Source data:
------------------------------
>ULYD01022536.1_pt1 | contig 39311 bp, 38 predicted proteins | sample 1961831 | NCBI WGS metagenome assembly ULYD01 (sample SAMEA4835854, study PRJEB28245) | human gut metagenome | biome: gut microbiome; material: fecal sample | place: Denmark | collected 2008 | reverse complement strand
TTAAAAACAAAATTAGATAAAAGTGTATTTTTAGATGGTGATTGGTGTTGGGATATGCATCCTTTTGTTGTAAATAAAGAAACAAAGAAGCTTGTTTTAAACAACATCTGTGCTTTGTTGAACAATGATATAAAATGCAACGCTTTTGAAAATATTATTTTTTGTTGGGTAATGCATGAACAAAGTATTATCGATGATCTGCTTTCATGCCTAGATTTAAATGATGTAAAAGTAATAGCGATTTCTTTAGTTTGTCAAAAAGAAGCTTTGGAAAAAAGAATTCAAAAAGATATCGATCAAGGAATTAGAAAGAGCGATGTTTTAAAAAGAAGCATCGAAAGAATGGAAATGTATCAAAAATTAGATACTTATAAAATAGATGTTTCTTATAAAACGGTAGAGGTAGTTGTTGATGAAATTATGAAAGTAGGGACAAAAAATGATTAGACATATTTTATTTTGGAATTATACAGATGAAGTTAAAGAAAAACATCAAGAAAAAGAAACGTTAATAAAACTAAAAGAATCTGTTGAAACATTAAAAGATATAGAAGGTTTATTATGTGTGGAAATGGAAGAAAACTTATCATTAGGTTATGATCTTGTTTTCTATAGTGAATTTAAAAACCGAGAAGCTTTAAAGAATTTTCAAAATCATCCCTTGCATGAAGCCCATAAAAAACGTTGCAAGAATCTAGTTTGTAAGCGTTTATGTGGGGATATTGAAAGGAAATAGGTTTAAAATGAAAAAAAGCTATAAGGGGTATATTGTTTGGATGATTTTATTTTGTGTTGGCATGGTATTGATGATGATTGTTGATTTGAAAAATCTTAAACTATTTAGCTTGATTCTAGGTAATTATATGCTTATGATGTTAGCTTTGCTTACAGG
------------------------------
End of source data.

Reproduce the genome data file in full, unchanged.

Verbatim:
>ULYD01022536.1_pt1 | contig 39311 bp, 38 predicted proteins | sample 1961831 | NCBI WGS metagenome assembly ULYD01 (sample SAMEA4835854, study PRJEB28245) | human gut metagenome | biome: gut microbiome; material: fecal sample | place: Denmark | collected 2008 | reverse complement strand
TTAAAAACAAAATTAGATAAAAGTGTATTTTTAGATGGTGATTGGTGTTGGGATATGCATCCTTTTGTTGTAAATAAAGAAACAAAGAAGCTTGTTTTAAACAACATCTGTGCTTTGTTGAACAATGATATAAAATGCAACGCTTTTGAAAATATTATTTTTTGTTGGGTAATGCATGAACAAAGTATTATCGATGATCTGCTTTCATGCCTAGATTTAAATGATGTAAAAGTAATAGCGATTTCTTTAGTTTGTCAAAAAGAAGCTTTGGAAAAAAGAATTCAAAAAGATATCGATCAAGGAATTAGAAAGAGCGATGTTTTAAAAAGAAGCATCGAAAGAATGGAAATGTATCAAAAATTAGATACTTATAAAATAGATGTTTCTTATAAAACGGTAGAGGTAGTTGTTGATGAAATTATGAAAGTAGGGACAAAAAATGATTAGACATATTTTATTTTGGAATTATACAGATGAAGTTAAAGAAAAACATCAAGAAAAAGAAACGTTAATAAAACTAAAAGAATCTGTTGAAACATTAAAAGATATAGAAGGTTTATTATGTGTGGAAATGGAAGAAAACTTATCATTAGGTTATGATCTTGTTTTCTATAGTGAATTTAAAAACCGAGAAGCTTTAAAGAATTTTCAAAATCATCCCTTGCATGAAGCCCATAAAAAACGTTGCAAGAATCTAGTTTGTAAGCGTTTATGTGGGGATATTGAAAGGAAATAGGTTTAAAATGAAAAAAAGCTATAAGGGGTATATTGTTTGGATGATTTTATTTTGTGTTGGCATGGTATTGATGATGATTGTTGATTTGAAAAATCTTAAACTATTTAGCTTGATTCTAGGTAATTATATGCTTATGATGTTAGCTTTGCTTACAGG